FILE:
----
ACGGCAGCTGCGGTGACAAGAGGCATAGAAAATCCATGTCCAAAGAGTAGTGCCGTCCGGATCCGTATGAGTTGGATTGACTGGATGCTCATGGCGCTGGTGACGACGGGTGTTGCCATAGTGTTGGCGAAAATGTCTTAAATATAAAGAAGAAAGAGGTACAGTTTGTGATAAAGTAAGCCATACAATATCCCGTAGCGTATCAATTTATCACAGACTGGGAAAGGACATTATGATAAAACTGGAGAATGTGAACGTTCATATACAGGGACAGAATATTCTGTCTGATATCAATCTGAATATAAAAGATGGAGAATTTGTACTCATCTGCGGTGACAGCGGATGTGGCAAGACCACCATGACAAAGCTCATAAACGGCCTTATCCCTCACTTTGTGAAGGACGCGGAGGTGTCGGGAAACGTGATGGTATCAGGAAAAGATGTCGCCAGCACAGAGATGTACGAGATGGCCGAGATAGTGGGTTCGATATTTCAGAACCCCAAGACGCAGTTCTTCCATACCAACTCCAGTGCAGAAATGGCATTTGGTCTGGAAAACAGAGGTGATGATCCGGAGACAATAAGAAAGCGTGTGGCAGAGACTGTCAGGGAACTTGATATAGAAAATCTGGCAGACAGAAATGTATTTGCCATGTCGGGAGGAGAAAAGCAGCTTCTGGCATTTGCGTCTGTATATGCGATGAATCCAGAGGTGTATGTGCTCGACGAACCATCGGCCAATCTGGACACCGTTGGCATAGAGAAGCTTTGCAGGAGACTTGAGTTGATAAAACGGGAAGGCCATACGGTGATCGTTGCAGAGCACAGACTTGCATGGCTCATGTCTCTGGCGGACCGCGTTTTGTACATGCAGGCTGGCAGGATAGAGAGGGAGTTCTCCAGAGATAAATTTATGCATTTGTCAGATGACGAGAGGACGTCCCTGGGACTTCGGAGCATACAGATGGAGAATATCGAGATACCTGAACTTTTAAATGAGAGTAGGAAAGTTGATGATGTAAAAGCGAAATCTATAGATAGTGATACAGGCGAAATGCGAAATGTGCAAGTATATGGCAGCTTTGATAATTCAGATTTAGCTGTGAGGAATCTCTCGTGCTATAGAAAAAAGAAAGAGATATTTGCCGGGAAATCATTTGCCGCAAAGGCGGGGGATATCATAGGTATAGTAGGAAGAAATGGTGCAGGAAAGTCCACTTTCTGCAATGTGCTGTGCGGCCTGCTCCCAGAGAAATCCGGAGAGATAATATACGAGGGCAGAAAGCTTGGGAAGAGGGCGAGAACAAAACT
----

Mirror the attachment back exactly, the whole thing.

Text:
ACGGCAGCTGCGGTGACAAGAGGCATAGAAAATCCATGTCCAAAGAGTAGTGCCGTCCGGATCCGTATGAGTTGGATTGACTGGATGCTCATGGCGCTGGTGACGACGGGTGTTGCCATAGTGTTGGCGAAAATGTCTTAAATATAAAGAAGAAAGAGGTACAGTTTGTGATAAAGTAAGCCATACAATATCCCGTAGCGTATCAATTTATCACAGACTGGGAAAGGACATTATGATAAAACTGGAGAATGTGAACGTTCATATACAGGGACAGAATATTCTGTCTGATATCAATCTGAATATAAAAGATGGAGAATTTGTACTCATCTGCGGTGACAGCGGATGTGGCAAGACCACCATGACAAAGCTCATAAACGGCCTTATCCCTCACTTTGTGAAGGACGCGGAGGTGTCGGGAAACGTGATGGTATCAGGAAAAGATGTCGCCAGCACAGAGATGTACGAGATGGCCGAGATAGTGGGTTCGATATTTCAGAACCCCAAGACGCAGTTCTTCCATACCAACTCCAGTGCAGAAATGGCATTTGGTCTGGAAAACAGAGGTGATGATCCGGAGACAATAAGAAAGCGTGTGGCAGAGACTGTCAGGGAACTTGATATAGAAAATCTGGCAGACAGAAATGTATTTGCCATGTCGGGAGGAGAAAAGCAGCTTCTGGCATTTGCGTCTGTATATGCGATGAATCCAGAGGTGTATGTGCTCGACGAACCATCGGCCAATCTGGACACCGTTGGCATAGAGAAGCTTTGCAGGAGACTTGAGTTGATAAAACGGGAAGGCCATACGGTGATCGTTGCAGAGCACAGACTTGCATGGCTCATGTCTCTGGCGGACCGCGTTTTGTACATGCAGGCTGGCAGGATAGAGAGGGAGTTCTCCAGAGATAAATTTATGCATTTGTCAGATGACGAGAGGACGTCCCTGGGACTTCGGAGCATACAGATGGAGAATATCGAGATACCTGAACTTTTAAATGAGAGTAGGAAAGTTGATGATGTAAAAGCGAAATCTATAGATAGTGATACAGGCGAAATGCGAAATGTGCAAGTATATGGCAGCTTTGATAATTCAGATTTAGCTGTGAGGAATCTCTCGTGCTATAGAAAAAAGAAAGAGATATTTGCCGGGAAATCATTTGCCGCAAAGGCGGGGGATATCATAGGTATAGTAGGAAGAAATGGTGCAGGAAAGTCCACTTTCTGCAATGTGCTGTGCGGCCTGCTCCCAGAGAAATCCGGAGAGATAATATACGAGGGCAGAAAGCTTGGGAAGAGGGCGAGAACAAAACT